Liebermann- Brahms – Winkelman

Rolls and ruffles for the new Stadtcasino

Written byBart de Vries


Sinfonieorchester Basel
9 and 10 September 2020

Ivor Bolton, conductor

Johannes Brahms - Symphony 1
Helena Winkelman - Concerto for two violins
Rolf Liebermann - Geigy Festival Concerto

The first concert of the 20/21 season of the Sinfonieorchester Basel is not only an inauguration of the expanded and renovated Stadtcasino, but also an ode to Swiss music in general. It features two Swiss composers and a first symphony that may transport the listener to the heights of the Alps.

When Johann Rudolf Geigy founded his company in Materialwaren (material goods) in 1758, he could not have foreseen that it would become one of Switzerland’s oldest and biggest companies. Although now a part of Novartis, at its second centenary in 1958, the company still carried his name. For the celebrations, Geigy AG commissioned an orchestral piece with strong Basel affects. Geigy, after all, was founded in Basel. The Swiss composer Rolf Liebermann (1910-1999) took inspiration from one of the city’s strongest traditions, Basler Fasnacht. The Basler Trommel or drum plays a vital role in the parades and so it does in Liebermann’s Geigy Festival Concerto.
Liebermann was a versatile composer with a knack for rhythm, whose works range from classical to light music. This also reflected in his other occupational activities. Not only was he a successful composer, he also was the director of the Hamburg and Paris Opera and the chairman of the jury of the first Eurovision Song Contest in 1956 in Lugano (which Switzerland won).

The concert continues with a new composition commissioned for the inauguration of the new/renovated hall. As a composer who is a soloist (violinist) too, Helena Winkelman, born in Schaffhausen, but living in Basel, writes her music with the instrument and the player in mind. For Gemini, Winkelman’s brand new concerto for two violins, the SOB has engaged two unique soloists (Patricia Kopatchinskaja and Pekka Kuusisto), each with their own very personal way of playing. To see and hear how these will contrast and blend into each other at the world premiere of this work promises to be an exciting event.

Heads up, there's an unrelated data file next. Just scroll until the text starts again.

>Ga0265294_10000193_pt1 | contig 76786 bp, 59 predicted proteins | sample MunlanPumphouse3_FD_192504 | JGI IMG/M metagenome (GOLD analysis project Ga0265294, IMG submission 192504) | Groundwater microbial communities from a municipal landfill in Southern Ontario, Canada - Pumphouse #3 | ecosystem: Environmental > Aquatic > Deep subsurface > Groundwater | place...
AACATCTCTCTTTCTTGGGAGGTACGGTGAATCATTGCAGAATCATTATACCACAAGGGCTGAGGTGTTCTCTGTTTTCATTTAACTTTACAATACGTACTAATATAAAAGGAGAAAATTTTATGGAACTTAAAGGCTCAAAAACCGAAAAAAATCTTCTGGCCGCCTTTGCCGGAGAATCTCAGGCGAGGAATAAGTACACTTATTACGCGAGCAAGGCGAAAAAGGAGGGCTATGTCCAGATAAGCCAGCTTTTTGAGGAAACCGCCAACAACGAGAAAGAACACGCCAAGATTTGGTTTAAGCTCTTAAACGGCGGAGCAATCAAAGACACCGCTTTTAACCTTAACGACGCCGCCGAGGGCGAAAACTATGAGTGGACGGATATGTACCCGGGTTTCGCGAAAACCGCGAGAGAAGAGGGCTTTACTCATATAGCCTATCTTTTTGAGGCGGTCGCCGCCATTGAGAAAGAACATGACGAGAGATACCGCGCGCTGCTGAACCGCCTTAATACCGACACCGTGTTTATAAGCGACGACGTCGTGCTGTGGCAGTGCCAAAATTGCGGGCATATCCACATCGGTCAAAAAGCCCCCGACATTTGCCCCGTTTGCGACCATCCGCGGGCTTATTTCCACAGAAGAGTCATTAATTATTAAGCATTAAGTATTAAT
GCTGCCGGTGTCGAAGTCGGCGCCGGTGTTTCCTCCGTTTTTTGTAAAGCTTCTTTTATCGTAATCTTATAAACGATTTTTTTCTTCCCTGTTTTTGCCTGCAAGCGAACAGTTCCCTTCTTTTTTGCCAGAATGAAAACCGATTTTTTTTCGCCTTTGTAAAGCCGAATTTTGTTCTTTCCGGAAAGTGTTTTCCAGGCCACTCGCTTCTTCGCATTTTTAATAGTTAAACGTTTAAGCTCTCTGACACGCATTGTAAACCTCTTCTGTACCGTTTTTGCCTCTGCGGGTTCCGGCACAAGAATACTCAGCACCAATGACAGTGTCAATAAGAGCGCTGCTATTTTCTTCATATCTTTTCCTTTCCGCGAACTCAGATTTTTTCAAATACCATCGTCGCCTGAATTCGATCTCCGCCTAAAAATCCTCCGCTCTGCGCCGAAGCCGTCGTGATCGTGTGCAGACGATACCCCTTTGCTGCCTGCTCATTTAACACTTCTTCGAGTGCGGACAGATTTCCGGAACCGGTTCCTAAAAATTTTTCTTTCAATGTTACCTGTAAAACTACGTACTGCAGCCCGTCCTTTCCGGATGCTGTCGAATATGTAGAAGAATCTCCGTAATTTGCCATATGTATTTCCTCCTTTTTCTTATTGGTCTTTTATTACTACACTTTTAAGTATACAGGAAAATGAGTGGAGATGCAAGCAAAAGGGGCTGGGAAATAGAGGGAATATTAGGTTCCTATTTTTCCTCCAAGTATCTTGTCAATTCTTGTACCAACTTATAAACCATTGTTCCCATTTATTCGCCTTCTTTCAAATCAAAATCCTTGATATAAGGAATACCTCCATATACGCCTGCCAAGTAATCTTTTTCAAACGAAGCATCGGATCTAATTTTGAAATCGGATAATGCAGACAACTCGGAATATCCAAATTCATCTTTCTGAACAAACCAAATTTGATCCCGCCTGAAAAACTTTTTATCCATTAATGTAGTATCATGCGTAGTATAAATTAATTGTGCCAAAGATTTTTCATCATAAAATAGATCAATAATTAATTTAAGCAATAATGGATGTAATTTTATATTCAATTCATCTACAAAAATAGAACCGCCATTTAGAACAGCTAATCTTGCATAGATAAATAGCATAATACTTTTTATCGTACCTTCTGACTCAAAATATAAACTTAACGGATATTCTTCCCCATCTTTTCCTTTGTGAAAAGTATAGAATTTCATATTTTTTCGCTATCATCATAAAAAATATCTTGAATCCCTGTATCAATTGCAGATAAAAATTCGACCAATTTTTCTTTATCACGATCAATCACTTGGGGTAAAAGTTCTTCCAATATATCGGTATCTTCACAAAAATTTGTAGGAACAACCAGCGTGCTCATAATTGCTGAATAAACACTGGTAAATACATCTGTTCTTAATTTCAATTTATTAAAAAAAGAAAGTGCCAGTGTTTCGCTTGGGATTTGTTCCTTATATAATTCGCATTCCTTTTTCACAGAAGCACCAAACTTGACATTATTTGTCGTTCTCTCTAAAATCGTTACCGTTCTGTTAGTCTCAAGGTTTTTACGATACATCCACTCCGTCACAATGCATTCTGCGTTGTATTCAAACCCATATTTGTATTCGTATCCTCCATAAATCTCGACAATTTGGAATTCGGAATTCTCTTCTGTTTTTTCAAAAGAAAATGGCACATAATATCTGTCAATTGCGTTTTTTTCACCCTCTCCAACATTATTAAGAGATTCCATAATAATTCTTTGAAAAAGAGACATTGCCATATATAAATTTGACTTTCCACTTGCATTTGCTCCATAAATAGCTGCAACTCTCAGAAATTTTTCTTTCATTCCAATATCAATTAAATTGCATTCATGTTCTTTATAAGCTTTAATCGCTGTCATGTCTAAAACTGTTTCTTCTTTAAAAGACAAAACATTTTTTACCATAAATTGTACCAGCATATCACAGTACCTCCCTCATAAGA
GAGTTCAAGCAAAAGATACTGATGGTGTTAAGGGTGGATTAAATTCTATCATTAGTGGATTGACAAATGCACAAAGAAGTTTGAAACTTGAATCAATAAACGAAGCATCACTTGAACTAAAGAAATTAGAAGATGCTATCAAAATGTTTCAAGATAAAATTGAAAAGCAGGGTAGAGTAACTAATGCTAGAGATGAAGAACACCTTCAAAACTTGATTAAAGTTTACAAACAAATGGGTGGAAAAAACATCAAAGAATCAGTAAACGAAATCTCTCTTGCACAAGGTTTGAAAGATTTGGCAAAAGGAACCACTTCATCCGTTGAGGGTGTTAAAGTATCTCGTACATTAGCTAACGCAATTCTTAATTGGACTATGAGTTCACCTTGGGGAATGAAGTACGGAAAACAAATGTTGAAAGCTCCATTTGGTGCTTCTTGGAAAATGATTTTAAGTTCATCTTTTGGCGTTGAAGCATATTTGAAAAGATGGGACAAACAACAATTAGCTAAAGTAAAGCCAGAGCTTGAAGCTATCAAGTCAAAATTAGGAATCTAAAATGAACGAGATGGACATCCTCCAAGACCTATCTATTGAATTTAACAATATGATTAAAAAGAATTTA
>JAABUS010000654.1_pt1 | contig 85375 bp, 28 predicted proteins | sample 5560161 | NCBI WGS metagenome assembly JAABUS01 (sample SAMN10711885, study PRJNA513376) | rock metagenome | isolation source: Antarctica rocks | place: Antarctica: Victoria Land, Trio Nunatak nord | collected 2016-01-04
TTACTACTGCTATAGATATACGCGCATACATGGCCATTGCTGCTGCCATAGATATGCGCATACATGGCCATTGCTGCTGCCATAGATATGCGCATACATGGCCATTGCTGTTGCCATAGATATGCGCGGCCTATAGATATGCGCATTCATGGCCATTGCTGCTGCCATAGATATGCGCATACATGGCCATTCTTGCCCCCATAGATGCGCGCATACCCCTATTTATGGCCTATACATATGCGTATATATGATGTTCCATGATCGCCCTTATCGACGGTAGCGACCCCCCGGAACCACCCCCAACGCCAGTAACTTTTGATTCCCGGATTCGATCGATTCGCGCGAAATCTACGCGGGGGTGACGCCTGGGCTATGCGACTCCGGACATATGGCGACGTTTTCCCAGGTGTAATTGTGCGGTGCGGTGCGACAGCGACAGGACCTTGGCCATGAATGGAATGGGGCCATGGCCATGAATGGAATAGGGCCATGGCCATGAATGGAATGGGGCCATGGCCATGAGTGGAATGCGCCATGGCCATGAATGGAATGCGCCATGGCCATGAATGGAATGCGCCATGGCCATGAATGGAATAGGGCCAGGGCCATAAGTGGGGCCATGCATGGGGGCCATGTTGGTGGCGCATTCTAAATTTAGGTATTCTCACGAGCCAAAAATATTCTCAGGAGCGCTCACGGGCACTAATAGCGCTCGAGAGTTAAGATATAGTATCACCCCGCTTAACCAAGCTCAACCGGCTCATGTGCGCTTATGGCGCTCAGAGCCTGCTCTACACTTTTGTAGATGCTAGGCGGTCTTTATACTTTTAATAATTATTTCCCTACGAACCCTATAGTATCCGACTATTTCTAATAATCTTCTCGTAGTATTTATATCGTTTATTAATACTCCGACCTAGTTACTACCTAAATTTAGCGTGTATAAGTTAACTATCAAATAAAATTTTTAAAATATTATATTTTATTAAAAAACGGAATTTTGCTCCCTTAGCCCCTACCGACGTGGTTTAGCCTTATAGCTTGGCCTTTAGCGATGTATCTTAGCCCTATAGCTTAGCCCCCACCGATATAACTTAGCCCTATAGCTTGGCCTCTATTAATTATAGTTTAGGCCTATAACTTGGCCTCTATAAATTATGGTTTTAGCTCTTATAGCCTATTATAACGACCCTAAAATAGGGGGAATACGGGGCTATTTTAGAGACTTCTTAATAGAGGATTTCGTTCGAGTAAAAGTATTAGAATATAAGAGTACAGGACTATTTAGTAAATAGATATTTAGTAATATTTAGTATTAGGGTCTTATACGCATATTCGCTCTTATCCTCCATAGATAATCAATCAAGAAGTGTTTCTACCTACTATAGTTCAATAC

The concert is rounded off by Brahms’ first symphony. Knowing that with the publication of this work he was following in the footsteps of Beethoven, the genesis of it was long and laborious. Although the influence of Beethoven on the composition process of Brahms’ first may be overestimated, it is remarkable that he was already 43 year old and a well-established artist when this symphony had its premiere in 1876, coincidentally the year the Stadtcasino concert hall opened its doors. Musicologists and listeners immediately noted the work has a couple of characteristics that reminded them of Beethoven. Brahms’ symphony starts and ends in the same key as Beethoven’s fifth and throughout the first movement the famous, hammering four-note fate rhythm (also from the fifth) is heard in the timpani, horns and other instruments. Most notable, five to six minutes into the large, final movement, Brahms clearly quotes the Ode to Joy. This is preceded by the solemn but optimistic Alphorn theme, introduced by the horns and taken over by the flutes. It leads the listener almost seamlessly to the Ode to Joy, making this symphony a fitting piece for the reopening of one of Switzerland’s most beautiful concert halls.

These English program notes have been published in the magazine (No. 1, 2020/2021) of the Sinfonieorchester Basel.


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